Home Minister Amit Shah on Friday introduced three bills in Parliament to overhaul India’s criminal justice code.

The Bharatiya Nyaya Sanhita, the Bharatiya Nagarik Suraksha Sanhita and the Bharatiya Sakshya Bill seek to replace the Indian Penal Code, the Code of Criminal Procedure and the Indian Evidence Act.

The three bills were introduced on the last day of the Monsoon Session and referred to a Parliamentary Standing Committee. They had not been listed before the session started.

Introducing the Bharatiya Nyaya Sanhita, Shah claimed that it “completely repealed” the sedition law under Section 124A of the Indian Penal Code.

“Everyone has the right to speak,” the home minister said, according to India Today. “We are completely repealing sedition.”

While it is true that there is no mention of “sedition” in the new bill, its Clause 150 contains provisions similar to Section 124A. If anything, they appear to be more stringent.

Section 124A vs Clause 150

Section 124A states that whoever “brings or attempts to bring into hatred or contempt, or excites or attempts to excite disaffection towards the government established by law in India” can be held to have committed the offence of sedition.

This, the law says, could be done through words, either spoken or written, or by signs, or by visible representation. The punishment entails a fine, a jail term of up to three years or imprisonment for life.

Clause 150 of the Bharatiya Nyaya Sanhita deals with “acts endangering the sovereignty, unity and integrity of India”.

It says: “Whoever, purposely or knowingly, by words, either spoken or written, or by signs, or by visible representation, or by electronic communication or by use of financial mean, or otherwise, excites or attempts to excite, secession or armed rebellion or subversive activities, or encourages feelings of separatist activities or endangers sovereignty or unity and integrity of India; or indulges in or commits any such act shall be punished with imprisonment for life or with imprisonment which may extend to seven years and shall also be liable to fine.”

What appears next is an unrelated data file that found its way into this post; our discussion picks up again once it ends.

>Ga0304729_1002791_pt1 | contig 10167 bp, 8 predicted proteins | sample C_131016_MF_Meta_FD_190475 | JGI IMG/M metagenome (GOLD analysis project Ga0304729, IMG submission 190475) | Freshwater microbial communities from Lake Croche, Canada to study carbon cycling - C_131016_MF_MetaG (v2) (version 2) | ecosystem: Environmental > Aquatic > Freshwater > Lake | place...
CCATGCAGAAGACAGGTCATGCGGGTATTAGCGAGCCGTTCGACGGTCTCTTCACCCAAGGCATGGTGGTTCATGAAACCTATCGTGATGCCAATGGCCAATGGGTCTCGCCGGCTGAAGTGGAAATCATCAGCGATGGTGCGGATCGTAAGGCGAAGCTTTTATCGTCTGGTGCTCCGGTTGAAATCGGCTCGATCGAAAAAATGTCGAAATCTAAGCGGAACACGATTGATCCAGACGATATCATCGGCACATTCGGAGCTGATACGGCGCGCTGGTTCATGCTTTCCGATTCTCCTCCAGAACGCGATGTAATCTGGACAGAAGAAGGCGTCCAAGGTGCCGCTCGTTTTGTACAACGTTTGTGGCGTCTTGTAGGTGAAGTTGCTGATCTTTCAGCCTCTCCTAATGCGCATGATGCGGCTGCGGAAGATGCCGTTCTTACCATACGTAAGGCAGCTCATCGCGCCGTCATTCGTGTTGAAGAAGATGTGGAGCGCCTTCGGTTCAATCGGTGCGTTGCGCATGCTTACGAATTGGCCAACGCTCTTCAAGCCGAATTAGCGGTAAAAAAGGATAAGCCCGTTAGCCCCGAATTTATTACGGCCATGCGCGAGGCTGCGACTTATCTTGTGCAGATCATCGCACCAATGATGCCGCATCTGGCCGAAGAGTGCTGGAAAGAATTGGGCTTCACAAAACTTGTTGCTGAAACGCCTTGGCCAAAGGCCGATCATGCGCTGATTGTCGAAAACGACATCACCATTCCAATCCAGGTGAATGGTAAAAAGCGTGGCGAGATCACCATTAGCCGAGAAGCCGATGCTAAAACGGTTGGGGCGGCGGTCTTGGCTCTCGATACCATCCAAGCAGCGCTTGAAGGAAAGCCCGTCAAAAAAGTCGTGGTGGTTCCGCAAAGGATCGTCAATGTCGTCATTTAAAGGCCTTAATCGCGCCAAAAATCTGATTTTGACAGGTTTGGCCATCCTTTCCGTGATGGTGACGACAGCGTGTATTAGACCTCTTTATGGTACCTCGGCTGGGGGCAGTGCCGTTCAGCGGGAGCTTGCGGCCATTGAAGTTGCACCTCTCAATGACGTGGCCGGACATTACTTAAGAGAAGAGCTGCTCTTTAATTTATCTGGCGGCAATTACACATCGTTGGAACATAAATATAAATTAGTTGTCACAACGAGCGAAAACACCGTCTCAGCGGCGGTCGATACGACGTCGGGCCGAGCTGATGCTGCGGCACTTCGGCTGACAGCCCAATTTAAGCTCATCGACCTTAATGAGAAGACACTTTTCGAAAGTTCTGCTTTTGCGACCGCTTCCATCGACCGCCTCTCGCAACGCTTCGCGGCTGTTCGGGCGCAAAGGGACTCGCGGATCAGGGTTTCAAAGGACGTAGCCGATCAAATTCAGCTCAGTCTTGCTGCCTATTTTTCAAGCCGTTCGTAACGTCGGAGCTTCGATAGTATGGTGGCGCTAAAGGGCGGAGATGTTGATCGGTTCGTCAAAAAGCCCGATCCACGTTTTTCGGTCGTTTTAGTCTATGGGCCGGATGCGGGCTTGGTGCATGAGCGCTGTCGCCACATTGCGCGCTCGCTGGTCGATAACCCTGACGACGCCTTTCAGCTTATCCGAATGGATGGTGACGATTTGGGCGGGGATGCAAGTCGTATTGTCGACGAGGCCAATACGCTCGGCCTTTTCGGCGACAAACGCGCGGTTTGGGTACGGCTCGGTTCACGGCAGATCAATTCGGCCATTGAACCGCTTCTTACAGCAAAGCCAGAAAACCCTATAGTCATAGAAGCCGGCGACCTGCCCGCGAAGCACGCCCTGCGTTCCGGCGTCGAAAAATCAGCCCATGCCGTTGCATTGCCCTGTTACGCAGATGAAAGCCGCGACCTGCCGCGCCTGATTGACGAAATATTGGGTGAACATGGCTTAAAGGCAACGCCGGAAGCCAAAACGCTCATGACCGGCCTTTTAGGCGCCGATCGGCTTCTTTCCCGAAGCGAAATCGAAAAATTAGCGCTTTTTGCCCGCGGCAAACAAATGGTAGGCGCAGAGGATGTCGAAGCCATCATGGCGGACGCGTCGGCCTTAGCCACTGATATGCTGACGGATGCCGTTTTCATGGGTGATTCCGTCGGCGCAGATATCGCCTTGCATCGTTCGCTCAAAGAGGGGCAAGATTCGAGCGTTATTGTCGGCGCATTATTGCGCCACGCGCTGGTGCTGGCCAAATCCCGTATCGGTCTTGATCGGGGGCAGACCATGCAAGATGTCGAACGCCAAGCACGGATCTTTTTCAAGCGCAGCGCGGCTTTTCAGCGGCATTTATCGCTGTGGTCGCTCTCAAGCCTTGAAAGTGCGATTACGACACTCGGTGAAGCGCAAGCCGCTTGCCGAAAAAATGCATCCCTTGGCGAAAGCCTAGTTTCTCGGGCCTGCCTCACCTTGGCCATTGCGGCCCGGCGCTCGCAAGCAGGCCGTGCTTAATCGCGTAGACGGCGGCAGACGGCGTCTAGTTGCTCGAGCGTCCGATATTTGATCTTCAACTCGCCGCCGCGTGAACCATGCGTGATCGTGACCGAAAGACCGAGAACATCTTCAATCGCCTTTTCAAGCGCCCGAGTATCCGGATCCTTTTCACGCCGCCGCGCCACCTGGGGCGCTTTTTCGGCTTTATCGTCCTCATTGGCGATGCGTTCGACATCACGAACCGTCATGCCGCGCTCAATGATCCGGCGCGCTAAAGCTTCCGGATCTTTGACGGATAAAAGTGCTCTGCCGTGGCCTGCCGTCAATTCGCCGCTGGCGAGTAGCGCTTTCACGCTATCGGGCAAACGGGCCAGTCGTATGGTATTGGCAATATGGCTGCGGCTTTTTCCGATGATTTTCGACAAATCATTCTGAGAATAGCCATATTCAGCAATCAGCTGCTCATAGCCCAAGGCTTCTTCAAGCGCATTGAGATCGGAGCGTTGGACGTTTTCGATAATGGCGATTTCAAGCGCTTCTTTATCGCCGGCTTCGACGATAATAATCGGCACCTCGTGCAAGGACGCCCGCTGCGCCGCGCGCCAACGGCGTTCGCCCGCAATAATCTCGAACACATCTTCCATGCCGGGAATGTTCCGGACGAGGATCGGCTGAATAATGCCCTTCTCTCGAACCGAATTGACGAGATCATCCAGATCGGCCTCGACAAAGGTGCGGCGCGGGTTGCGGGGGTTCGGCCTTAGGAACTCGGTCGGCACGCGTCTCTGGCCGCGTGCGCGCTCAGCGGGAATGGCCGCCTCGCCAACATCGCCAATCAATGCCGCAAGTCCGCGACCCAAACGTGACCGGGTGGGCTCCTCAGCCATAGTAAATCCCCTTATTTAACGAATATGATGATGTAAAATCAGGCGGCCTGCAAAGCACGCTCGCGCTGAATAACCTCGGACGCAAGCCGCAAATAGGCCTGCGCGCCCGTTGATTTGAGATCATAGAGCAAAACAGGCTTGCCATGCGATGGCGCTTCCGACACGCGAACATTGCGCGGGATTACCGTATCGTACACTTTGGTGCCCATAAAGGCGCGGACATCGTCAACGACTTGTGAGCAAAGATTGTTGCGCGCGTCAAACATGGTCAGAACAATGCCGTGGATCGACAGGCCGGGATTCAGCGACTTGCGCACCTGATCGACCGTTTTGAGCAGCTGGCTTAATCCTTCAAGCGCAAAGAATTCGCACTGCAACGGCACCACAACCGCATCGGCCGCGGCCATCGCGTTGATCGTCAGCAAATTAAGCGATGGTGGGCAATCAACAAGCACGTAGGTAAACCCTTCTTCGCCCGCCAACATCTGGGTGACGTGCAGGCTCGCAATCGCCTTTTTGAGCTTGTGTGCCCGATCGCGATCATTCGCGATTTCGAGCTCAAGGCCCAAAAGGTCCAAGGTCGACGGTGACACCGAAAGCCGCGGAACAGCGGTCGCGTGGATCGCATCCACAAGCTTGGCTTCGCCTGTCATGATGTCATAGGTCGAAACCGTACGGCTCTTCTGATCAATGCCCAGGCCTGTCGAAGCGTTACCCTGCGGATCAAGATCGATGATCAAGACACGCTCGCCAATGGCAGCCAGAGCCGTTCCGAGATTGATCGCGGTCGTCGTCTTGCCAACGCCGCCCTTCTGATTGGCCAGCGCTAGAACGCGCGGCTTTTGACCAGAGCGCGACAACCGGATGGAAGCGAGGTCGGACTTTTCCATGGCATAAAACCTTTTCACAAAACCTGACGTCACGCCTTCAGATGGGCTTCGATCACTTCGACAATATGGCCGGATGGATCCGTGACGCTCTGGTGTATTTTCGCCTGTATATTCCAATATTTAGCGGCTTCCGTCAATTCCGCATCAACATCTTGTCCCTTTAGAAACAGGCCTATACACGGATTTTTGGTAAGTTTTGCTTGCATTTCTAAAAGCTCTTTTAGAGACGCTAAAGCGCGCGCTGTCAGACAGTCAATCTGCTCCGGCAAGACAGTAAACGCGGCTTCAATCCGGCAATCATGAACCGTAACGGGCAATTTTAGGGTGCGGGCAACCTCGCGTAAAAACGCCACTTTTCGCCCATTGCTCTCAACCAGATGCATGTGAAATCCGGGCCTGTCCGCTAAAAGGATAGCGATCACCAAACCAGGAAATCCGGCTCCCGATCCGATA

The terms “electronic communication”, “use of financial means” and “subversive activities” are left undefined.

Additionally, the proposed law seeks to punish anyone who encourage “feelings of separatist activities or endangers sovereignty or unity and integrity of India”.

The punishment prescribed is a maximum of seven years in jail, up from three years in Section 124A, while retaining the possibility of a fine and life imprisonment.

The scope of the proposed law is, thus, wider than even what the Law Commission of India proposed in a recent report recommending the retention of the sedition law.

The report recommended adding the words “with a tendency to incite violence or cause public disorder” to Section 124A. It also suggested defining the “tendency to incite violence” as “mere inclination to incite violence or cause public disorder rather than proof of actual violence or imminent threat to violence.”

The Narendra Modi government also appears to have heeded the Law Commission’s suggestion that the jail term under the law should be increased from three years to seven years.

Supreme Court’s sedition judgement

Last year, the Supreme Court put the sedition law in abeyance and asked central and state governments to not file any new cases until it was reexamined.

The ruling came after the Modi government said it would reexamine the law and urged the court to not take up the matter until it did so.

At the time, the court observed that the central government “agrees with the prima facie opinion expressed by this court that the rigours of Section 124A of IPC are not in tune with the current social milieu, and was intended for time when this country was under the colonial regime”.

The court passed the order on a bunch of petitions filed by journalists, activists and political leaders, calling for the law to be scrutinised.